Cystitis in cats is defined as an inflammation of the bladder. It is also known under the names of Feline Urologic Syndrome or Feline Lower Urinary Tract Syndrome. If your cat urinates more often than usual and in other places than the litter box, you should take her to the vet. Another sign that should worry you is bloody urine. This can indicate the development of tiny crystals in the bladder.
Causes of Cystitis
Until now, researchers have not been able to pinpoint the exact cause of this medical condition. However, there are certain factors that are suspected to lead to cystitis. In male cats, early neutering is believed to be a possible cause. Dry cat food, once believed to be a factor that causes cystitis, seems to play a more important role in the development of the disease rather than in causing it. In other words, the condition of cats that are fed dry food tends to get worse. Another possible cause is represented by a feline herpes virus, but additional tests need to be performed in order to confirm this theory.
Treatment Options for Severe Cases of Cystitis
As soon as the symptoms are reported to the veterinarian and the diagnosis is confirmed, a treatment can be prescribed for your cat. If the stones located in the bladder do not exceed ½ inch, they don't need to be removed surgically. In male cats, the crystals may also develop in the urethra, preventing them from urinating. The toxins that accumulate in the kidneys, along with the failure to eliminate urine from the bladder, will lead to the death of the cat. Such serious cases can only be treated through surgical procedures.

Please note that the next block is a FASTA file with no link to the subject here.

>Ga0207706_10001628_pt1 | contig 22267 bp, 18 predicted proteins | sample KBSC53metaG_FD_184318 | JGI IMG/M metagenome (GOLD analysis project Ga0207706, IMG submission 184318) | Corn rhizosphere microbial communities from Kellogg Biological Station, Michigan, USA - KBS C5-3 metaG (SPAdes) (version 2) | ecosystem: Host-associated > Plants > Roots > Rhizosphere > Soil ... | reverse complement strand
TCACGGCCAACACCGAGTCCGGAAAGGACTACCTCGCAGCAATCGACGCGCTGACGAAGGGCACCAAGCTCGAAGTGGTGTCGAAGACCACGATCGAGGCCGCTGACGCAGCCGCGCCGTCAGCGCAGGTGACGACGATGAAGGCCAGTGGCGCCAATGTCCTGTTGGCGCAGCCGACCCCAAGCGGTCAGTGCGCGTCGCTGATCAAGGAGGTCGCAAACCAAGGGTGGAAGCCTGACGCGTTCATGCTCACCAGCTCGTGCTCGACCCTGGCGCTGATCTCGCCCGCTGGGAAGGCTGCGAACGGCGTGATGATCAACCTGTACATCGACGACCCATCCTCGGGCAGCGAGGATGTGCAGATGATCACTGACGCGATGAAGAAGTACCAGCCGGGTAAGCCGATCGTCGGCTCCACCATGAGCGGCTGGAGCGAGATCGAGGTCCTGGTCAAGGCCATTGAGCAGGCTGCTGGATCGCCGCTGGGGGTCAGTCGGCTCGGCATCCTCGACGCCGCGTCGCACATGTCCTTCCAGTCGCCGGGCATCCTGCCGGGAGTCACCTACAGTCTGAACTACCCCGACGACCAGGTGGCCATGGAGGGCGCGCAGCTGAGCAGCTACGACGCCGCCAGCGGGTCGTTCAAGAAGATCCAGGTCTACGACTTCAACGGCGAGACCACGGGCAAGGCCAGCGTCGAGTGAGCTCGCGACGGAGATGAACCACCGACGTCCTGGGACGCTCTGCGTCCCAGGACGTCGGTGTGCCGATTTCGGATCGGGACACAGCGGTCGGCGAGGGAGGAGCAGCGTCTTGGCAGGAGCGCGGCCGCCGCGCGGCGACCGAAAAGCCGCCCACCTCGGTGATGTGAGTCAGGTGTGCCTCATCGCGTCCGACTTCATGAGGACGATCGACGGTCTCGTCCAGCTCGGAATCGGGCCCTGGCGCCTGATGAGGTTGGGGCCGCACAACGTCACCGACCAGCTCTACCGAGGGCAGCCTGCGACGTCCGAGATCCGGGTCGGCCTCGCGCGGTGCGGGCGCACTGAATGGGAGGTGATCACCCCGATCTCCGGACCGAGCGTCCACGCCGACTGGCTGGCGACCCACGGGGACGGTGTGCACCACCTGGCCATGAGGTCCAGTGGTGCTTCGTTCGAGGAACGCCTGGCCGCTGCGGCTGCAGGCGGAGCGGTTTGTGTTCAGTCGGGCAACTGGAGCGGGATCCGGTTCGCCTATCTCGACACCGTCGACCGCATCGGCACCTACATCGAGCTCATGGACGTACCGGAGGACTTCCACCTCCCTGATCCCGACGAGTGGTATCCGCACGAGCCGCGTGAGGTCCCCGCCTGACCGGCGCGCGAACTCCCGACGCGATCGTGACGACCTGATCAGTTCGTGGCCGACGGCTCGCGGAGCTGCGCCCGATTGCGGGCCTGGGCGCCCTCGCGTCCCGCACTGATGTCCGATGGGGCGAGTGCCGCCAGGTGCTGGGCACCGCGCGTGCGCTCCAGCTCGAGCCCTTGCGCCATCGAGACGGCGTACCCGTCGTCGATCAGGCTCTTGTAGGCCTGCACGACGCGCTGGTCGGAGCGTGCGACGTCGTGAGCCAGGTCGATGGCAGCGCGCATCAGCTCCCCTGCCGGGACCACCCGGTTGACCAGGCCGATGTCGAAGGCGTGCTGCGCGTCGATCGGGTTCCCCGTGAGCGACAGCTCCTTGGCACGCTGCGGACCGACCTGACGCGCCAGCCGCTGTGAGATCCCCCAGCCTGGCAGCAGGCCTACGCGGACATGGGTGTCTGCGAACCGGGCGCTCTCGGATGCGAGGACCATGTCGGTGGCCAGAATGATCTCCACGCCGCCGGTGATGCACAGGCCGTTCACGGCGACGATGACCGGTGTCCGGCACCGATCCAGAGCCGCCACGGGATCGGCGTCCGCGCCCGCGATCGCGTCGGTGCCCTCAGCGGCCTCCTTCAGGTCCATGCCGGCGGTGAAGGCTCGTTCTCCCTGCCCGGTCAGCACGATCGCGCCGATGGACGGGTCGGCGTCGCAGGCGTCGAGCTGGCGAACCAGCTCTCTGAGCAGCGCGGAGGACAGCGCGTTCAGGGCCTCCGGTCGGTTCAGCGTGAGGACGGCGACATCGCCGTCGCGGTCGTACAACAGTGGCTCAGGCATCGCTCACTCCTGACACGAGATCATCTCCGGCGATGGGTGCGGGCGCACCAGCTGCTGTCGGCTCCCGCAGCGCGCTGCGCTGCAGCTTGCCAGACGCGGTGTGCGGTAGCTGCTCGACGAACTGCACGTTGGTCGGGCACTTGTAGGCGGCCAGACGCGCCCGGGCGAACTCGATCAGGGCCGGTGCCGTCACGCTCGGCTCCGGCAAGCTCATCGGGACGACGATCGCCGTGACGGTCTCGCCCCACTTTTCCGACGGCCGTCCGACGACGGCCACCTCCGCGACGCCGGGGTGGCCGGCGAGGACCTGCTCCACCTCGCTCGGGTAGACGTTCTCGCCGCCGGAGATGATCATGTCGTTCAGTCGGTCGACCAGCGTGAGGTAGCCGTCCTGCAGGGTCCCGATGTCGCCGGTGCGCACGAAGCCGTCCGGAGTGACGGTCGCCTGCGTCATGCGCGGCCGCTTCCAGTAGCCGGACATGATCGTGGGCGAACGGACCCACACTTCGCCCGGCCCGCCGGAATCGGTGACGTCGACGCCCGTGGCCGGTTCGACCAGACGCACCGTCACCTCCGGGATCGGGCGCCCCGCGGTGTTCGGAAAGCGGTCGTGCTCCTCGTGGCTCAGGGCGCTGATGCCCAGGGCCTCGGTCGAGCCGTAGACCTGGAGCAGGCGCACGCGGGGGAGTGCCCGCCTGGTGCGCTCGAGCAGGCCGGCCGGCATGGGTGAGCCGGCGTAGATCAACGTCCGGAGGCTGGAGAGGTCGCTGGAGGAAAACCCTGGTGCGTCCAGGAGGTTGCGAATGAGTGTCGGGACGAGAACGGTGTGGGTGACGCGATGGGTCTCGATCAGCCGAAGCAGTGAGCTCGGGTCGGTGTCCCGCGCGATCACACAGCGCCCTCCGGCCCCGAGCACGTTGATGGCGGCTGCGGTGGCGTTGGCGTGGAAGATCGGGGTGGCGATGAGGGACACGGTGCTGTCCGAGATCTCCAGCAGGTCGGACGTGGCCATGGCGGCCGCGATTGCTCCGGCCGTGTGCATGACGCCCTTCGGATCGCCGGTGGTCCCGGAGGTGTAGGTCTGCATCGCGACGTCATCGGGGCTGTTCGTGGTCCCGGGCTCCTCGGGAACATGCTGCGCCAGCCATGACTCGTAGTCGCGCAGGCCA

What Is Amitriptyline?
Mild cases of cystitis can be treated with medication such as Amitriptyline, which is a psychoactive drug. According to the studies performed at the Department of Veterinary Clinical Sciences (Ohio State University, Columbus), Amitriptyline tablets are able to reduce the clinical signs of cystitis in 60 percent of the tested subjects. Also known as Elavil, Amitriptyline is recommended because stress is believed to influence the development of cystitis. After administering Amitriptyline, the levels of the following substances increase:
- Plasma norepinephrine
The substances listed below were not influence by the medication:
- Dihydroxyphenylacetic acid
- Adenocorticotropic hormone
As numerous studies show, Amitriptyline increases the sympathetic activity in cats, which results in a relief of the symptoms.
Amitriptyline Side Effects
At the end of the test, 7 out of 9 cats had a greater body weight than at the beginning of the test, and 8 featured a coat of a lower quality. Other common side effects include:
- Loss of appetite
If any of these side effects are noticed, you should inform the veterinarian. This problem is solved either by lowering the dosage or by prescribing an alternative to Amitriptyline.